Much virtual ink has been spilled over the past days over the WRFU’s removal of ‘Delilah’ from the official repertoire list. It’s a topic on which a lot of people have had much to say - Longrider and JuliaM and their readers, for instance - but one of the most sensible opinions publicly expressed on the subject came from Feargal Sharkey - former Undertone turned environmental campaigner and clearly an intelligent and reasonable chap - who pointed out that these isles have a long-standing tradition of murder ballads which served both as entertainment and cautionary tales in days gone by.
I’d already raised the historical existence of such songs myself in a comment, but I admit I hadn’t considered the cautionary aspect. As Sharkey implies, the song is neither condoning nor celebrating the murder; inescapable retribution is on its way and the killer, craving forgiveness from his victim, is about to pay the price of his deed. There’s a lot of it about; crimes of passion and their consequences have inspired everything from grand opera to backstreet ballad-sellers, not to mention a large number of folk songs and, in latter days, Country and Western staples.
That the lyrics are, like any tragic plot line, intended to entertain rather than provide an endorsement of such behaviour or insult to real-life murder victims seems to have been obvious to generations of our predecessors; even the German author Thomas Mann - a stolid heavyweight in literary terms - exercises a certain wry wit in his description of children learning a song about Rudolf ‘who drew a knife, drew a knife, drew a knife and thereby came to a nasty end’ presumably not unconnected with the golden-haired girl of an earlier verse.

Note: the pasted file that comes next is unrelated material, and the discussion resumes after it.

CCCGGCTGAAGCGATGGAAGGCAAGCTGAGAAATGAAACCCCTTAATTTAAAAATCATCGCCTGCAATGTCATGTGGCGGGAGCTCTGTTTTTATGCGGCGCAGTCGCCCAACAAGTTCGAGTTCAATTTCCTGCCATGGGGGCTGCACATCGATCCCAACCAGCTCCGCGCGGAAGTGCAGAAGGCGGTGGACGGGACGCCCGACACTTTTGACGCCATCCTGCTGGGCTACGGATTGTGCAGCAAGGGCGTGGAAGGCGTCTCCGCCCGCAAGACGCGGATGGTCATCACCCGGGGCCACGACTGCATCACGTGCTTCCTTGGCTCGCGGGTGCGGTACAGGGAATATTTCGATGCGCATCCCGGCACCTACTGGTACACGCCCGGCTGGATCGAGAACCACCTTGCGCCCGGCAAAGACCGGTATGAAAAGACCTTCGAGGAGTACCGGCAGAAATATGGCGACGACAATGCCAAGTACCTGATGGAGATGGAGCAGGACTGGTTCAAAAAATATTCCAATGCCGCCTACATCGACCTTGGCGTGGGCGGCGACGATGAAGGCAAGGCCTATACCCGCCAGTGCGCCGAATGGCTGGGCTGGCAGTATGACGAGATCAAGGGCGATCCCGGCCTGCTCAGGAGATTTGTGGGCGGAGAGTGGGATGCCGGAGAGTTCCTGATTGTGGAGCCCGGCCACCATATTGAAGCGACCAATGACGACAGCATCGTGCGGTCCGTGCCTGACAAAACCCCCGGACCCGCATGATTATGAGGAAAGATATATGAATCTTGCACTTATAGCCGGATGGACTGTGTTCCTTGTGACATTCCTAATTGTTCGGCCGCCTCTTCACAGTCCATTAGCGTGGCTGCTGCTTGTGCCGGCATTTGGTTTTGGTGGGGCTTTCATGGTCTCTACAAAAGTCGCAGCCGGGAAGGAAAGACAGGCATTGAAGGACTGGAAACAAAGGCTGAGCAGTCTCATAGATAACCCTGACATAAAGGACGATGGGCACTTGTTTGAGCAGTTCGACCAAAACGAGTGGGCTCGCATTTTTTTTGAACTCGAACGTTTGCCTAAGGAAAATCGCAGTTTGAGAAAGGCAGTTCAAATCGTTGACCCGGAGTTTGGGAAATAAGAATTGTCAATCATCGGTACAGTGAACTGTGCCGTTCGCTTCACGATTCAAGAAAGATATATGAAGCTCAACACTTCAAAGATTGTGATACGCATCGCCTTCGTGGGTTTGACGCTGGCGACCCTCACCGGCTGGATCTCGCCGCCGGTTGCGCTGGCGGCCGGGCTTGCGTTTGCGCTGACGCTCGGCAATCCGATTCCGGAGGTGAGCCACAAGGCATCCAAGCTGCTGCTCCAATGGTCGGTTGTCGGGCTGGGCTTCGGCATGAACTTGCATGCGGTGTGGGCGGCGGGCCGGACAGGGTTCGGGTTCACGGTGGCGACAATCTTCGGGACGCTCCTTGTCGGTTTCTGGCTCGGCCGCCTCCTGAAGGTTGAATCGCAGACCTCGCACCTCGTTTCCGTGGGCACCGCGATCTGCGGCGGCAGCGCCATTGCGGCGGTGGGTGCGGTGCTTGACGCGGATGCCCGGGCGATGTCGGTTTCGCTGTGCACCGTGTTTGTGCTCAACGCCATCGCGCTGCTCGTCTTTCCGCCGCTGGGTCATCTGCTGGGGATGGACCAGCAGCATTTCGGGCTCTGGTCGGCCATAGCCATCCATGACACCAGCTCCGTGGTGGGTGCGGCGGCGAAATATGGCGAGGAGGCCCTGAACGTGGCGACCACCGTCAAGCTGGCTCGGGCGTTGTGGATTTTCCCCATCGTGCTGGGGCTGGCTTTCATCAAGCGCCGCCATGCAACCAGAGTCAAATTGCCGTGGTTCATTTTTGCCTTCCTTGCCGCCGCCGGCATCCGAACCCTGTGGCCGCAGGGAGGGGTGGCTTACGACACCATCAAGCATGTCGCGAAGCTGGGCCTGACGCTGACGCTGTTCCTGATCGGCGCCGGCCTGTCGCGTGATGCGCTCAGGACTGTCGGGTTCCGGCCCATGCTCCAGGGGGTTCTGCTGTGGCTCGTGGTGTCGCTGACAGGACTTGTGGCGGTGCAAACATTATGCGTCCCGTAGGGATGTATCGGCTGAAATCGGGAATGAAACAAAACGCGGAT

If you are resolutely po-faced about something which even Thomas Mann considers a fitting subject for humour, your sense of proportion has surely long since headed for the hills - a condition I like to think of as ‘guardianitis’ or ‘Witch-finder General’s knee’. I suspect that at the root of it lies a desire to obliterate and censor as much of our cultural heritage as possible to make way for their own restrictive values and a joyless society of complacent drones.
That being so, we applaud the fans - and Sir Tom Jones - for the continuing performance of a cracking tune. There’s only one downside; if my own household is anything to go by, the abundant news coverage has almost certainly instilled an all-encompassing National Earworm on an unprecedented scale and we’ll find ourselves repeatedly humming it for weeks to come - all together now: “My, my, my Delilah...”
SInce a bit of Tom Lehrer never goes amiss, here’s a charming little number on a not entirely unrelated theme;
His comic output almost raised maths teachers in my estimation . . .ReplyDelete
The profession’s loss is everyone else’s gain.Delete
How refreshing, too, to hear of a famous performer who said ‘enough’ and stepped back from the limelight (not to mention put his entire back catalogue into the public domain).